Thursday, April 29, 2010

David to play the World Team Cup

(Rochusclub in Düsseldorf; photo: Zinn Tennis)

According to this news item on the World Team Cup website (only available in German at the moment; thanks Denise),
"there will be a prominent addition to the Argentine squad for the World Team Championship in Düsseldorf (May 16-22) in form of David Nalbandian. Team captain Luis Lobo has nominated the 28-year-old right hander as Argentina's fourth player. (...) It will be Nalbandian's third appearance at the ARAG World Team Cup after 2003 and 2006. Juan Monaco, Horacio Zeballos and Eduardo Schwank will complete the Argentine team."
So much for David only having two more clay tournaments ahead of him. Then again, the World Team Cup, traditionally played the week before Roland Garros, isn't really the toughest or most serious of events. And as part of a four-player team, it will probably be up to David to decide whether he wants to play and if so, how much.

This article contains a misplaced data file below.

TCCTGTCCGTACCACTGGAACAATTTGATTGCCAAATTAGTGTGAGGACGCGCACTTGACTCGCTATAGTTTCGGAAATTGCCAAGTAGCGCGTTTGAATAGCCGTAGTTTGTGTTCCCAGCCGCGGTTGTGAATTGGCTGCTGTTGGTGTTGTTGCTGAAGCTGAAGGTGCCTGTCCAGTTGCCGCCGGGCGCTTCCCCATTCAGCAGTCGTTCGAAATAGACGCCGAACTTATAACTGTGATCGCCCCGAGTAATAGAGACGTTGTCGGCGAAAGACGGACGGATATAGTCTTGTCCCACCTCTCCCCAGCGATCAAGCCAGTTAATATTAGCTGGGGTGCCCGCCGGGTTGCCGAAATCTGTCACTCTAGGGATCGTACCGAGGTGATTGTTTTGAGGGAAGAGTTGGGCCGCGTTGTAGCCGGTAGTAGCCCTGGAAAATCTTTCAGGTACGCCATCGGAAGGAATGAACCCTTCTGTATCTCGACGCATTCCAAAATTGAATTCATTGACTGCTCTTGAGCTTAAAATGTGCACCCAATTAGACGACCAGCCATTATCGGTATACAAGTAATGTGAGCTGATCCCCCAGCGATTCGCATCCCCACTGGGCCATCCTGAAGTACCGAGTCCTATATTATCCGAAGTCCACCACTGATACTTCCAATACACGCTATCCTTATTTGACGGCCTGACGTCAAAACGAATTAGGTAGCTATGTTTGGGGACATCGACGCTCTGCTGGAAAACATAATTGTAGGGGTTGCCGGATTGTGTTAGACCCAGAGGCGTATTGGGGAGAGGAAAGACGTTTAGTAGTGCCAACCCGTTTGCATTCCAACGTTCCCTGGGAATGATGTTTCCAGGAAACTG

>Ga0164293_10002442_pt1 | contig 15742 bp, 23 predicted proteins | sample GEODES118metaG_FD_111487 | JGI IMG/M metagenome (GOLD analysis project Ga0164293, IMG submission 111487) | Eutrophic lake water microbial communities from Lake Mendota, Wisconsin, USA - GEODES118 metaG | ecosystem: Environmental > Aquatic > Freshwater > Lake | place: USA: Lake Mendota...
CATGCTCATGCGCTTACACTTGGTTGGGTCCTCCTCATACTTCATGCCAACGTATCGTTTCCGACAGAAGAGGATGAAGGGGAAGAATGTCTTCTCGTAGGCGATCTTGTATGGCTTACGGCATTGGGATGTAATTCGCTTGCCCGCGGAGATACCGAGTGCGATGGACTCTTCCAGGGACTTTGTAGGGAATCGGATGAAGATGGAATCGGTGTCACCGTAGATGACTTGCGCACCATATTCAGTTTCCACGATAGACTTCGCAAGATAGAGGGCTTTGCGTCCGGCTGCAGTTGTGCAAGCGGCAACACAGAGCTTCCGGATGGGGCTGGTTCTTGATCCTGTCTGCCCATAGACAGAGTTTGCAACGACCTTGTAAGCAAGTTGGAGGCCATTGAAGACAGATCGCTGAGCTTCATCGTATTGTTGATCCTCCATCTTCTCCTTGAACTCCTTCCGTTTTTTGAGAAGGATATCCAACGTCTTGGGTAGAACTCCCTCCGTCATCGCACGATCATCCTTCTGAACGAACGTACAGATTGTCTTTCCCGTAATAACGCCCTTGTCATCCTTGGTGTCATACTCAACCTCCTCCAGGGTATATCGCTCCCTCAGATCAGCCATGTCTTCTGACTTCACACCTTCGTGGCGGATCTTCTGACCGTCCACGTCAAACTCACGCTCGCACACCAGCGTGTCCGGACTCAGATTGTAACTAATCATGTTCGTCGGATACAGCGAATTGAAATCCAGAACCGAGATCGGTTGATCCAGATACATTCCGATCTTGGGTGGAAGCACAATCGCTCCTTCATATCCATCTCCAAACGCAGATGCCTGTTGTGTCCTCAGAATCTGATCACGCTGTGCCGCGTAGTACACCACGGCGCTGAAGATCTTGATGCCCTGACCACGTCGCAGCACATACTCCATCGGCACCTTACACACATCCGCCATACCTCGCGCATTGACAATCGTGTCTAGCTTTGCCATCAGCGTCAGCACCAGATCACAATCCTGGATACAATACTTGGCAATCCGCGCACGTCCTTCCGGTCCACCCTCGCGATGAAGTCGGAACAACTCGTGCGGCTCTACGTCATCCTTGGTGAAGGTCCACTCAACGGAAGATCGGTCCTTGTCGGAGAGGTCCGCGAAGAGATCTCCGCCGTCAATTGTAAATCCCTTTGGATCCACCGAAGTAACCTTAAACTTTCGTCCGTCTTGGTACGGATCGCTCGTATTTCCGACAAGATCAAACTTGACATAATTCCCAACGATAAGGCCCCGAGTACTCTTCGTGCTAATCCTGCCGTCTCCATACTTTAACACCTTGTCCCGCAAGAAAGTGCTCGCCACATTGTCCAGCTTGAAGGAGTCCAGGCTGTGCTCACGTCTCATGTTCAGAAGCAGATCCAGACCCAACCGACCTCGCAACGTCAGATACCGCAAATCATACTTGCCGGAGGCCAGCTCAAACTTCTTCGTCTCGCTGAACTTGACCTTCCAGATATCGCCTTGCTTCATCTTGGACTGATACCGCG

And there's good news from the official site, which reports that David has been making "excellent progress", which has by now allowed him to take up training again.
Under the watchful eyes of his medical team, David has started practicing again, though without moving too much, in order to not endanger the area affected by the injury. "I'm very satisfied with the development of the recovery which has been progressing exactly as planned," David said, in good spirits.